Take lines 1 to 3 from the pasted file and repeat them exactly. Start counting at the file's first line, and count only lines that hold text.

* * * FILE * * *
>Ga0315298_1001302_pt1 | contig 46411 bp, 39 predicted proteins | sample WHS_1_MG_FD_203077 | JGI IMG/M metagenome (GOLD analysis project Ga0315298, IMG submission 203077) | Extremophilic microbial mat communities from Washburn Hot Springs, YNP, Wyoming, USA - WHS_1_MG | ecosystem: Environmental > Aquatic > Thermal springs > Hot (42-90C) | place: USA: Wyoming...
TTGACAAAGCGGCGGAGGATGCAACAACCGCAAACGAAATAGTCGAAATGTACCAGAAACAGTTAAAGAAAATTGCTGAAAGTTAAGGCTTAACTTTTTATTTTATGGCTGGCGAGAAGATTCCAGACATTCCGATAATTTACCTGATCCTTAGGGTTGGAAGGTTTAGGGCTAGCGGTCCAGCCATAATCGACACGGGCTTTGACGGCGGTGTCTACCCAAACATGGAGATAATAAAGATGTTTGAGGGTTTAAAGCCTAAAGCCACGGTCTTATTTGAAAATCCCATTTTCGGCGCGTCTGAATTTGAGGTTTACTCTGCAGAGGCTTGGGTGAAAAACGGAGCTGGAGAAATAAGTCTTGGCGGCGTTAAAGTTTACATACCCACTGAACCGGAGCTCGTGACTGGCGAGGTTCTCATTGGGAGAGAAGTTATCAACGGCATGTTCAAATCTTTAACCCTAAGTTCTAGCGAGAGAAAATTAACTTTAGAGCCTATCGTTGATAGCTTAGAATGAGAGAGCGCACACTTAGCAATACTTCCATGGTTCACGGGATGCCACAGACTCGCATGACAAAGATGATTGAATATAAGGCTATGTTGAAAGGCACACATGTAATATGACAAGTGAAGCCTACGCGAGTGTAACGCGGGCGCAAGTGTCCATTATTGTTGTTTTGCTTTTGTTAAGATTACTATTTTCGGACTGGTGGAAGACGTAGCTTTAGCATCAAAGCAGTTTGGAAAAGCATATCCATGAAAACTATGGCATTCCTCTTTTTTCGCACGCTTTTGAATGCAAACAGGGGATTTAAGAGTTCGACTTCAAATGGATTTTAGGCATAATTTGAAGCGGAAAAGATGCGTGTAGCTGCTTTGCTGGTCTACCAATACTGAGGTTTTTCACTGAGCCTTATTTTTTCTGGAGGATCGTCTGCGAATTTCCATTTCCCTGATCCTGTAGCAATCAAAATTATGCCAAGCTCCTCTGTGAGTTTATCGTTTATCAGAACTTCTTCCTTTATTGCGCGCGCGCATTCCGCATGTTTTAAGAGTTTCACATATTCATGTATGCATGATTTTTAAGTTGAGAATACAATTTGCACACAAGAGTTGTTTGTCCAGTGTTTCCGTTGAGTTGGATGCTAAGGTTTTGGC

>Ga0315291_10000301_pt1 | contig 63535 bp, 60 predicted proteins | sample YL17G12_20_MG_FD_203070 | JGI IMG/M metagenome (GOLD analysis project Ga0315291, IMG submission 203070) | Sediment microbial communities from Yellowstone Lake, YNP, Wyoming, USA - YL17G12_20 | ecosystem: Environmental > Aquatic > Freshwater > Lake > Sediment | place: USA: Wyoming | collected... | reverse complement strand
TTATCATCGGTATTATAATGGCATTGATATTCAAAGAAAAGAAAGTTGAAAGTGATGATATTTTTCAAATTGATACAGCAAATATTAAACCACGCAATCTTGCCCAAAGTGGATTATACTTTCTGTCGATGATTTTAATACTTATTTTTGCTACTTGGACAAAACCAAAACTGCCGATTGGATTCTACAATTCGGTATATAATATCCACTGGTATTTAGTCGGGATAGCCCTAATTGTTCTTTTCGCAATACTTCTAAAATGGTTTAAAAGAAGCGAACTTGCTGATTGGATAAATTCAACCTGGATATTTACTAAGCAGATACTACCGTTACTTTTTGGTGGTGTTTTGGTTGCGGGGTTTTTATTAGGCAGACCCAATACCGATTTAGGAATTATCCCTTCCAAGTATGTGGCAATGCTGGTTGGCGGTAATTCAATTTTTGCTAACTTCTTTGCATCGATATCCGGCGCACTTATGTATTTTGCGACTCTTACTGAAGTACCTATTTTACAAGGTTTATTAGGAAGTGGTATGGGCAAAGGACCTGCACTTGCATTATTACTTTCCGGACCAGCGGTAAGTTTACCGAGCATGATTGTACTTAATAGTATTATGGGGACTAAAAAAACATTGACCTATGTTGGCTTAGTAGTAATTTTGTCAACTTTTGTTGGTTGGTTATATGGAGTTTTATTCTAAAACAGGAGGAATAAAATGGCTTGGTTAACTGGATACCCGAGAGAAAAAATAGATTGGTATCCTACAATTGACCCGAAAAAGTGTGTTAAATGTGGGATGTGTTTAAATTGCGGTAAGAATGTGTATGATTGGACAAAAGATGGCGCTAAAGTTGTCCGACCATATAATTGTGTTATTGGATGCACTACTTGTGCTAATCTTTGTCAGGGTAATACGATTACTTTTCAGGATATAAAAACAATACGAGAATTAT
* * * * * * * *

>Ga0315298_1001302_pt1 | contig 46411 bp, 39 predicted proteins | sample WHS_1_MG_FD_203077 | JGI IMG/M metagenome (GOLD analysis project Ga0315298, IMG submission 203077) | Extremophilic microbial mat communities from Washburn Hot Springs, YNP, Wyoming, USA - WHS_1_MG | ecosystem: Environmental > Aquatic > Thermal springs > Hot (42-90C) | place: USA: Wyoming...
TTGACAAAGCGGCGGAGGATGCAACAACCGCAAACGAAATAGTCGAAATGTACCAGAAACAGTTAAAGAAAATTGCTGAAAGTTAAGGCTTAACTTTTTATTTTATGGCTGGCGAGAAGATTCCAGACATTCCGATAATTTACCTGATCCTTAGGGTTGGAAGGTTTAGGGCTAGCGGTCCAGCCATAATCGACACGGGCTTTGACGGCGGTGTCTACCCAAACATGGAGATAATAAAGATGTTTGAGGGTTTAAAGCCTAAAGCCACGGTCTTATTTGAAAATCCCATTTTCGGCGCGTCTGAATTTGAGGTTTACTCTGCAGAGGCTTGGGTGAAAAACGGAGCTGGAGAAATAAGTCTTGGCGGCGTTAAAGTTTACATACCCACTGAACCGGAGCTCGTGACTGGCGAGGTTCTCATTGGGAGAGAAGTTATCAACGGCATGTTCAAATCTTTAACCCTAAGTTCTAGCGAGAGAAAATTAACTTTAGAGCCTATCGTTGATAGCTTAGAATGAGAGAGCGCACACTTAGCAATACTTCCATGGTTCACGGGATGCCACAGACTCGCATGACAAAGATGATTGAATATAAGGCTATGTTGAAAGGCACACATGTAATATGACAAGTGAAGCCTACGCGAGTGTAACGCGGGCGCAAGTGTCCATTATTGTTGTTTTGCTTTTGTTAAGATTACTATTTTCGGACTGGTGGAAGACGTAGCTTTAGCATCAAAGCAGTTTGGAAAAGCATATCCATGAAAACTATGGCATTCCTCTTTTTTCGCACGCTTTTGAATGCAAACAGGGGATTTAAGAGTTCGACTTCAAATGGATTTTAGGCATAATTTGAAGCGGAAAAGATGCGTGTAGCTGCTTTGCTGGTCTACCAATACTGAGGTTTTTCACTGAGCCTTATTTTTTCTGGAGGATCGTCTGCGAATTTCCATTTCCCTGATCCTGTAGCAATCAAAATTATGCCAAGCTCCTCTGTGAGTTTATCGTTTATCAGAACTTCTTCCTTTATTGCGCGCGCGCATTCCGCATGTTTTAAGAGTTTCACATATTCATGTATGCATGATTTTTAAGTTGAGAATACAATTTGCACACAAGAGTTGTTTGTCCAGTGTTTCCGTTGAGTTGGATGCTAAGGTTTTGGC

>Ga0315291_10000301_pt1 | contig 63535 bp, 60 predicted proteins | sample YL17G12_20_MG_FD_203070 | JGI IMG/M metagenome (GOLD analysis project Ga0315291, IMG submission 203070) | Sediment microbial communities from Yellowstone Lake, YNP, Wyoming, USA - YL17G12_20 | ecosystem: Environmental > Aquatic > Freshwater > Lake > Sediment | place: USA: Wyoming | collected... | reverse complement strand